In the third lawsuit involving the same parties, Company and certain guarantors ("collectively Plaintiffs") filed a lawsuit against Bank and a loan officer (collectively, "Defendants"), asserting claims for breach of contract, breach of the implied duty of good faith and fair dealing, and tortious interference with contract and business relations.  Among the allegations were claims that Defendants: (1) improperly terminated the line of credit when Company was not "in default"; (2) had caused Company to go out of business; and (3) unreasonably demanded additional collateral and threatened to withhold credit.
Taking judicial notice of the judgments previously entered against Plaintiffs in the previous actions, the trial court granted Defendants' motion for summary judgment, ruling that those judgments had established res judicata and collateral estoppel as to Plaintiffs' various issues and claims.  The circuit court concluded in part that Bank was entitled to call the loan, declare a default on the basis of Company's insolvency, enforce the guaranty agreements, and that Defendants did not breach their duty of good faith and fair dealing.
Plaintiffs appealed. The Appellate Court affirmed.
The Appellate Court held that Illinois did not recognize a cause of action for "breach of the implied covenant of good faith and fair dealing."  
In addition, ruling that the lower court had properly entered summary judgment for Defendants because all claims were barred by res judicata or collateral estoppel, the Appellate Court noted that all the elements necessary for the application of these doctrines were present in this case.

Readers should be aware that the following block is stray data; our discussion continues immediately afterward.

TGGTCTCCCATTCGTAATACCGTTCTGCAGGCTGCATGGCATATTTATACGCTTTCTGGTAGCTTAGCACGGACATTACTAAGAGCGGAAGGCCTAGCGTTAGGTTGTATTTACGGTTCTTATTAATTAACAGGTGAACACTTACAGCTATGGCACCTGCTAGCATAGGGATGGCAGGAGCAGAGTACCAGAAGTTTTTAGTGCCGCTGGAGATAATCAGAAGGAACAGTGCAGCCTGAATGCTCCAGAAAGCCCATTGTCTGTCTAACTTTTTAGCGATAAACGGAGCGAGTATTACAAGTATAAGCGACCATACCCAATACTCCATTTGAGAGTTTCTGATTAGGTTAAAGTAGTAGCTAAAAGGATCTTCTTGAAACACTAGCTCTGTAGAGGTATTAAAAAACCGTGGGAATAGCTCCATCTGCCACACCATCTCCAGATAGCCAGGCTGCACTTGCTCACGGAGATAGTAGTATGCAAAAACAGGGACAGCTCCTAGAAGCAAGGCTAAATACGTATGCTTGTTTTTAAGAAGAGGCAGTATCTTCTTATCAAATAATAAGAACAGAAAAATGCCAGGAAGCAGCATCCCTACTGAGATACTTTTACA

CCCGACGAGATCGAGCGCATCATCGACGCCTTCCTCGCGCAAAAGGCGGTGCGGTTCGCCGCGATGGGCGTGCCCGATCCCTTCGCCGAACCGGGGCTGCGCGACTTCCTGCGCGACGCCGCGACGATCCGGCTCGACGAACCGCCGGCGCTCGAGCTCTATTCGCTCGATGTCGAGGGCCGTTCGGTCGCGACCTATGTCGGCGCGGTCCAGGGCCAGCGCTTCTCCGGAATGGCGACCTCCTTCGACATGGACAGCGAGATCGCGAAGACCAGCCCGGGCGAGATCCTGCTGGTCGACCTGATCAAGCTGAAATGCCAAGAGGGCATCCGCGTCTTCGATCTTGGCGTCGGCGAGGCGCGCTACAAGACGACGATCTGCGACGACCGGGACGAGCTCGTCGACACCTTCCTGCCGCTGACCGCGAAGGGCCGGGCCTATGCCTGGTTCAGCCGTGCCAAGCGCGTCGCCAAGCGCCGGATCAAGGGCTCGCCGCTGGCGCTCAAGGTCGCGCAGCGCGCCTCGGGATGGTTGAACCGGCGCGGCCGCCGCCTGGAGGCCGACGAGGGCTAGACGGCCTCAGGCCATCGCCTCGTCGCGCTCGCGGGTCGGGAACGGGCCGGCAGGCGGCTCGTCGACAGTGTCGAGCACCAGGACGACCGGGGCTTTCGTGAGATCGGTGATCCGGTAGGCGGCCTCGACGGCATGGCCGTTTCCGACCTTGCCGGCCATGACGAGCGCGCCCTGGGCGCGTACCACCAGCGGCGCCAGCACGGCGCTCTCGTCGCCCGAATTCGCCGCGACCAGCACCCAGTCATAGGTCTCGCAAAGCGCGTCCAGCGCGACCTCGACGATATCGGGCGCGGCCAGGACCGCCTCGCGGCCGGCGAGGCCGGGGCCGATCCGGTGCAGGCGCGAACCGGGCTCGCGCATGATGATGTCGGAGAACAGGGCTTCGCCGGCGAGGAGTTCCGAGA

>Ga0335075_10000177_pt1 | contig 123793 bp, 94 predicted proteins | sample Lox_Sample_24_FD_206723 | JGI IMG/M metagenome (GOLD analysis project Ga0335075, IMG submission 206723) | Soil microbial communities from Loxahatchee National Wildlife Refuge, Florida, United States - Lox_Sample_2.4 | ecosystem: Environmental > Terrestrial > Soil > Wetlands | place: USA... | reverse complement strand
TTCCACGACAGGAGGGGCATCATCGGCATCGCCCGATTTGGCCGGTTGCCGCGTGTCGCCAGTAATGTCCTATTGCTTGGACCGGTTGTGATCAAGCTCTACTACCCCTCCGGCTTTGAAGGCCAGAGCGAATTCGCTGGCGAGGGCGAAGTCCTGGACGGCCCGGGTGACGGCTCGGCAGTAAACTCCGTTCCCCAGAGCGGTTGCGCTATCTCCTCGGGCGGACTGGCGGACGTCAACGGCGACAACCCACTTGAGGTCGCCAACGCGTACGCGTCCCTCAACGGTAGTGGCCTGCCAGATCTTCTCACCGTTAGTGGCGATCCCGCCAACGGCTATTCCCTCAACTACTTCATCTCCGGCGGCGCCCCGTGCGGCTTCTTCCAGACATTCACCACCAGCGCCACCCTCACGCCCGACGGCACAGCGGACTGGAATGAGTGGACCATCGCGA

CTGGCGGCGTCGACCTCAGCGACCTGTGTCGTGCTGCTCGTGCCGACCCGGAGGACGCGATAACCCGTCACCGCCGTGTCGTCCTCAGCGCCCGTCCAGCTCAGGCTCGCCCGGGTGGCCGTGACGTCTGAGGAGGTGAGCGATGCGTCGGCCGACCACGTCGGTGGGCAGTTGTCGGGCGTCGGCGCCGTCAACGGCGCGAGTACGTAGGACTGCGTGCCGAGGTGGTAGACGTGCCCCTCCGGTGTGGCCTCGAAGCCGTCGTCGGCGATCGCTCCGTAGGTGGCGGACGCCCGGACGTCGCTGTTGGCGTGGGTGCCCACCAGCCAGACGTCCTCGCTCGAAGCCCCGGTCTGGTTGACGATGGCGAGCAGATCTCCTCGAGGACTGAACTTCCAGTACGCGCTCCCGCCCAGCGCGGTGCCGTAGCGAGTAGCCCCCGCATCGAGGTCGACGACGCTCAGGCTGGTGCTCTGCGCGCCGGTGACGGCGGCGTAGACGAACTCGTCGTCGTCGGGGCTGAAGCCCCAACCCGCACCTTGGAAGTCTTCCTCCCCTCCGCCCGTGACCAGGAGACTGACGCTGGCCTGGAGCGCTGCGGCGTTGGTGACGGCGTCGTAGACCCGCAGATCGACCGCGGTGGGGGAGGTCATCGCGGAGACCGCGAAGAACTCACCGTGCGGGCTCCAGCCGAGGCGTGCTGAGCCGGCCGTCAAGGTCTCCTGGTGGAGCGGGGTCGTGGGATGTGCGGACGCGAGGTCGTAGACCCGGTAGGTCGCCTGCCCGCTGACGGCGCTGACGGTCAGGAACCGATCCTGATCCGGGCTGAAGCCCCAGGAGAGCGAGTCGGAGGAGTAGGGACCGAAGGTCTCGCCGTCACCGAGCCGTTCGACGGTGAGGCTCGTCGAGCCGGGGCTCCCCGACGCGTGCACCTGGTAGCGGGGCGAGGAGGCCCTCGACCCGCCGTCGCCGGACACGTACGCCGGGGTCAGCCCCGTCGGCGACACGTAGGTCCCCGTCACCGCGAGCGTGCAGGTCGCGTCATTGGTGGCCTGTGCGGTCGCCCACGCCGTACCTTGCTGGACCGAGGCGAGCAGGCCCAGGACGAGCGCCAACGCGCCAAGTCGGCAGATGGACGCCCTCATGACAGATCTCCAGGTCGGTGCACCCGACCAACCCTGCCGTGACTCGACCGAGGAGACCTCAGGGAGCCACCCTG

In so doing, the Appellate Court applied the "transactional test" to determine identity of causes of action and observed that the very claims asserted by Plaintiffs in this case arose from the same loan transaction and involved the same actions taken by Bank that were litigated in the previous lawsuits.  The Court also ruled that adding a Bank employee as a defendant did not undermine the identity of parties or defeat the application of res judicata.
In addition, concerned with potentially invalidating the prior judgments, the Appellate Court further noted that res judicata barred not only matters actually litigated but also all matters that could have been presented and decided in the prior actions, either as a defense or counterclaim, such as the claim for tortious interference with business relations.   The Court thus ruled that res judicata barred any claims in the current action "where successful prosecution of the later action 'would either nullify the earlier judgment or impair the rights established in the earlier action.'"  See City of Rockford v. Unit Six of Policemen's Benevolent  Protective Ass'n., 362 Ill. App. 3d 556, 562-63 (2005).
Accordingly, the Appellate Court ruled that Plaintiffs were barred from raising any claims that arose from the line of credit transaction or Defendants' subsequent acts, because Plaintiffs had failed to raise those claims in the prior actions which resulted in final judgments on the merits and determined the parties' respective rights.  

Ralph T. Wutscher
McGinnis Tessitore Wutscher LLP
The Loop Center Building
105 W. Madison Street, 18th Floor
Chicago, Illinois 60602
Direct: (312) 551-9320
Fax: (312) 284-4751
Mobile: (312) 493-0874

NOTICE: We do not send unsolicited emails. If you received this email in error, or if you wish to be removed from our update distribution list, please simply reply to this email and state your intention. Thank you.

Our updates are available on the internet, in searchable format, at: